This is not accurate…
      ASCAP is strictly forbidden to use any evidence of what ‘fair market rates’ might be. This is such nonesense.

      “Oh, not at all. Authors cannot be forced to create works, and have the right to choose whether to create, and what, and with whom they themselves will share it. Pretty much any of their rights beyond that, concerning their work, is a gift, ultimately given to them by the public, for public purposes…”

      Oh please. Insert any other product in there, and it doesn’t hold up. Instead of ‘author’ put “toymaker” and tell me you feel the same..

  • Once again what is so special about a song? Seems that whenever the songwriters got together to request higher fees the Government stepped in. Looks like a simple trade dispute to me, with the government imposing laws to favor capital against the collectivized individual.

    • John Warr–
      “Once again what is so special about a song?”

      Well, that’s a good question. I’m not sure, honestly. Perhaps you could tell me — What’s so special about a song that would justify a get out of jail free card, as it were, for antitrust law violations to which the offending organization has either pled no contest or been found liable for?

      Why should we let them off the hook, and able to do as they please, when such unlawful activities would be prohibited if someone else did it?

      Shouldn’t we treat ASCAP the same as any other business, obligated to follow the same laws regulating commerce, pursuant to the constitutional authority of Congress to regulate it?

      James J–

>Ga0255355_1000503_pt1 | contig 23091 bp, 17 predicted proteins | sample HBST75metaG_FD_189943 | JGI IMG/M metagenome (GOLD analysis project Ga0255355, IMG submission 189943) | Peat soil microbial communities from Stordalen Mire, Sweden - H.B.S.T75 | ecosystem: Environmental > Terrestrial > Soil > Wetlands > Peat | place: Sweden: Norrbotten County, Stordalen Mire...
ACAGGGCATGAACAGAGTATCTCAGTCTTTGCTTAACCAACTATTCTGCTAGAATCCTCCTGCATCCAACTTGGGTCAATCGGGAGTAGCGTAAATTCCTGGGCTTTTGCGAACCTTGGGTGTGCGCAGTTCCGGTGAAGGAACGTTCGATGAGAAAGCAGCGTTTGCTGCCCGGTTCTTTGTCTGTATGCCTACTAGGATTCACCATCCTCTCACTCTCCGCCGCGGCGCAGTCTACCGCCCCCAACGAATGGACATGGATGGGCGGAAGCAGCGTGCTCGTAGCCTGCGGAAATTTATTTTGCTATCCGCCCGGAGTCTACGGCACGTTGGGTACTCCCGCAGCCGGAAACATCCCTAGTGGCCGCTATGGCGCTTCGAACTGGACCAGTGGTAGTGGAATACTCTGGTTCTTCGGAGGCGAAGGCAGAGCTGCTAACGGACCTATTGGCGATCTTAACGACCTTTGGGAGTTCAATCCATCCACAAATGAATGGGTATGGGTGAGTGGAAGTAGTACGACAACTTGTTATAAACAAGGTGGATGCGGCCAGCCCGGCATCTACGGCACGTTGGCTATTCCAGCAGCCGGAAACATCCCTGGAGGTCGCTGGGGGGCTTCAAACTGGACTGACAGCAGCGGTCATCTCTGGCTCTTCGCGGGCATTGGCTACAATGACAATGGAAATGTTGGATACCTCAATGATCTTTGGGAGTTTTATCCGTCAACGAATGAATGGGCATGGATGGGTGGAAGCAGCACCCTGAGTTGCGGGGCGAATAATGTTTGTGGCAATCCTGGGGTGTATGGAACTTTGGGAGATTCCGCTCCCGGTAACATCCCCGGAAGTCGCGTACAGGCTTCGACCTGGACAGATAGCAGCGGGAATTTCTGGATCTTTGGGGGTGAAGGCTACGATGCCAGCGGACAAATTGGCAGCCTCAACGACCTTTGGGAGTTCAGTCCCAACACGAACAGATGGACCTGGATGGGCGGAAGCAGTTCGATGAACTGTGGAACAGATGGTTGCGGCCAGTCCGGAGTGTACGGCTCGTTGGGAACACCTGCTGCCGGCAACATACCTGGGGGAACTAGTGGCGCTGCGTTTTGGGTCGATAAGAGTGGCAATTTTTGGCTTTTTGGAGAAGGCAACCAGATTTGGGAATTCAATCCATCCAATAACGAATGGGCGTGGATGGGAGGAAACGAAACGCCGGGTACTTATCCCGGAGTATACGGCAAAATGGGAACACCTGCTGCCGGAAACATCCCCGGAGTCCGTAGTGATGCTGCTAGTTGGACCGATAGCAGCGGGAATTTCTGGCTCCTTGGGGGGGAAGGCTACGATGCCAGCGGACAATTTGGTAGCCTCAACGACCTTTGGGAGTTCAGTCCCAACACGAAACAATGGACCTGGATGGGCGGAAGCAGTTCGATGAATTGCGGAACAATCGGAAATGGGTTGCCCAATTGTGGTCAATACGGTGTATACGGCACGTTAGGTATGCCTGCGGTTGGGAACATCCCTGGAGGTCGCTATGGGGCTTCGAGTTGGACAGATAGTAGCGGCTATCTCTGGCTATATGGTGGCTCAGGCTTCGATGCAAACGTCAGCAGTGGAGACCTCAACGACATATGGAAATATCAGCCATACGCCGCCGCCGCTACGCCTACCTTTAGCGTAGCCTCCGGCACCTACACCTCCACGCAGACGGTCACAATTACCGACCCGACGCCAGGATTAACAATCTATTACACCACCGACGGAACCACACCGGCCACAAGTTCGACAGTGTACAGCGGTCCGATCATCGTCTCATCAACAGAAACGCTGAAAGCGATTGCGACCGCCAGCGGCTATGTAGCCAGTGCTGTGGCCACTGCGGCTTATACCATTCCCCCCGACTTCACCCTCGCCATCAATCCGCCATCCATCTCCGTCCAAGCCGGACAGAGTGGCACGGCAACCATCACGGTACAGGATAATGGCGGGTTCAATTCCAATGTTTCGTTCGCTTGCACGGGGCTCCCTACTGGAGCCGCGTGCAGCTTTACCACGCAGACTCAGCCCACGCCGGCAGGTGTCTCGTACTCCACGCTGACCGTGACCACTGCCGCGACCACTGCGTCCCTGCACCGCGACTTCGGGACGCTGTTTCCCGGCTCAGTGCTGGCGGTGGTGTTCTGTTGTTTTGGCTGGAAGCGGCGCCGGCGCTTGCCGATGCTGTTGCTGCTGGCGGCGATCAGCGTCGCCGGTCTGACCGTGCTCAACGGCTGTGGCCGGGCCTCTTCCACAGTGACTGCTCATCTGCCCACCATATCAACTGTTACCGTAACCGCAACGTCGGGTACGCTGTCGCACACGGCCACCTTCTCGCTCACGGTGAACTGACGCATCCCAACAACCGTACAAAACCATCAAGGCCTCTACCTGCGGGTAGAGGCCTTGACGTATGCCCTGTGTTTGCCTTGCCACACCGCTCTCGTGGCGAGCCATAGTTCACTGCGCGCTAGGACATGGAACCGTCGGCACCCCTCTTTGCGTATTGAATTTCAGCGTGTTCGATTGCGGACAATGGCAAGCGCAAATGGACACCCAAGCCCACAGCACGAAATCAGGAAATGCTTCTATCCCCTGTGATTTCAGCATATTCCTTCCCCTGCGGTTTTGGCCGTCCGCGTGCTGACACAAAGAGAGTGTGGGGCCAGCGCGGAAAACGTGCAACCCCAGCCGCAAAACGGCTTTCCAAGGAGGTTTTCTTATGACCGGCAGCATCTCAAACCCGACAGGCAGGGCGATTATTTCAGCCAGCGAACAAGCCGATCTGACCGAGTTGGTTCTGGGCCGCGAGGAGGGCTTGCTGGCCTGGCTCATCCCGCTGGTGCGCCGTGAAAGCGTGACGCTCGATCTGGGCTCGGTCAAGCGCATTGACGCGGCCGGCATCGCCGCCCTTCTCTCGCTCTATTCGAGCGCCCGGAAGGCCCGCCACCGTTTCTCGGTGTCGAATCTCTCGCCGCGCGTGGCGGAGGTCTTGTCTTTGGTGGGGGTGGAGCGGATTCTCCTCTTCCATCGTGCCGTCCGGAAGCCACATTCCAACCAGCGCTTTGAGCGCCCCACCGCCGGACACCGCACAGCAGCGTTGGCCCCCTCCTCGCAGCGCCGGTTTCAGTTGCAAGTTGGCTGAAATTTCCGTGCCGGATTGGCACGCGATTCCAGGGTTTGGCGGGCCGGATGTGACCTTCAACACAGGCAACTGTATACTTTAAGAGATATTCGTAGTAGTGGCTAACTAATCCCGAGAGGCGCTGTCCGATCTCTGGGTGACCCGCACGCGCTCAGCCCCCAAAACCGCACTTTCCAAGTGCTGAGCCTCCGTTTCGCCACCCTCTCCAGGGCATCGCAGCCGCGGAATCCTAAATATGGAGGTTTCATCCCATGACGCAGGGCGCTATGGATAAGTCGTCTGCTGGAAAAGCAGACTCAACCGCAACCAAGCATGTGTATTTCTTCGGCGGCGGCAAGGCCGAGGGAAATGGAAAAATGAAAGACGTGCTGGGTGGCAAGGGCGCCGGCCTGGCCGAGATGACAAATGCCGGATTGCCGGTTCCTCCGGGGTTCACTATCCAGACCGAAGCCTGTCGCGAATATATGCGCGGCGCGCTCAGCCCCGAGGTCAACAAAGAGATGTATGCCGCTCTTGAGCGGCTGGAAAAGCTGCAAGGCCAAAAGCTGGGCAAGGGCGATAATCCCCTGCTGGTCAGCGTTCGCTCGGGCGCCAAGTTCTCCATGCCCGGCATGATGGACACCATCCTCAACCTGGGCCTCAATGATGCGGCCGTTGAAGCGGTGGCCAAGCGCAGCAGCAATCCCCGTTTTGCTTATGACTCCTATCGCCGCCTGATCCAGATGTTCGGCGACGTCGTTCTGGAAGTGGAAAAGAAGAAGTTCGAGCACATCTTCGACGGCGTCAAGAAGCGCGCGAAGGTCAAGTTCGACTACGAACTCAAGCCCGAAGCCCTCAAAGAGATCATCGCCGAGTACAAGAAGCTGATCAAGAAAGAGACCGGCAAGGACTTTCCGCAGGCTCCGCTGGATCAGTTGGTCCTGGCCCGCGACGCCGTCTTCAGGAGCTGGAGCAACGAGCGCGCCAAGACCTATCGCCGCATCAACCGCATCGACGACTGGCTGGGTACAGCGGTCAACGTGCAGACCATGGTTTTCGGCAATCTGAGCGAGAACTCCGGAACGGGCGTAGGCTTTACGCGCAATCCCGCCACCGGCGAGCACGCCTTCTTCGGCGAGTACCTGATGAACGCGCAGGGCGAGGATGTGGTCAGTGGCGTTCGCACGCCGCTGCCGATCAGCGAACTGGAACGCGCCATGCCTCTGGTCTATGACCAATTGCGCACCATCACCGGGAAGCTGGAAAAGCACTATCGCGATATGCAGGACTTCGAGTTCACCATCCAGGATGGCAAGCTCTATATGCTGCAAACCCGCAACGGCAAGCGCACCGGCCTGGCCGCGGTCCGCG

“This is not accurate…
      ASCAP is strictly forbidden to use any evidence of what ‘fair market rates’ might be. This is such nonesense.”

      Well, I don’t normally deal with the consent decree, so perhaps I’ve missed it, but could you please cite the part of it that establishes that? So far as I knew, the only thing that comes close is that when licensing begins with a new industry, the rates for the first five years of licensing to that industry are not usable as evidence by either side (except as to an interim agreement), the idea apparently being that for a while it’s too early to know what a good rate will be. Given that Internet streaming has been around for something like 20 years now (remember RealAudio?) the five year rule shouldn’t be a problem. I’m keenly interested to see the language in the decree that you identify.

      “Oh please. Insert any other product in there, and it doesn’t hold up. Instead of ‘author’ put “toymaker” and tell me you feel the same..”

      Well, it’s no secret that property law is just as artificial and just as utilitarian in nature as copyright is. Mutual, voluntary agreement is what allows a copyright to justifiably exist. The same goes for real and personal property. If enough people agree that songwriters aren’t allowed to refuse to license songs, then that’s the law. If enough people agree that toy makers aren’t allowed to sell lawn darts, then that’s the law.

      How did you think it worked? Did you think that God came down from the heavens and said “Thou shalt have no interest in property, unless it must vest, if at all, not later than one and one score years after the death of a life in being at the the time of the creation of the interest. I am The Lord thy God, and thou and all thy descendants shall find this Rule Against Perpetuities annoying to put into practice.”

      • [Shouldn’t we treat ASCAP the same as any other business]

        Isn’t it a collecting agency? More like a Trade Union setting a right for its member against capital.


        Whenever the legislature attempts to regulate the differences between masters and their workmen, its counsellors are always the masters. When the regulation, therefore, is in favour of the workmen, it is always just and equitable; but it is sometimes otherwise when in favour of the masters.
        Adam Smith, “The Wealth Of Nations”, pg. 151

      • RE please cite ….

        Look no further than the
        https://beta.congress.gov/bill/113th-congress/senate-bill/2321
        that bill is trying to rectify this injustice.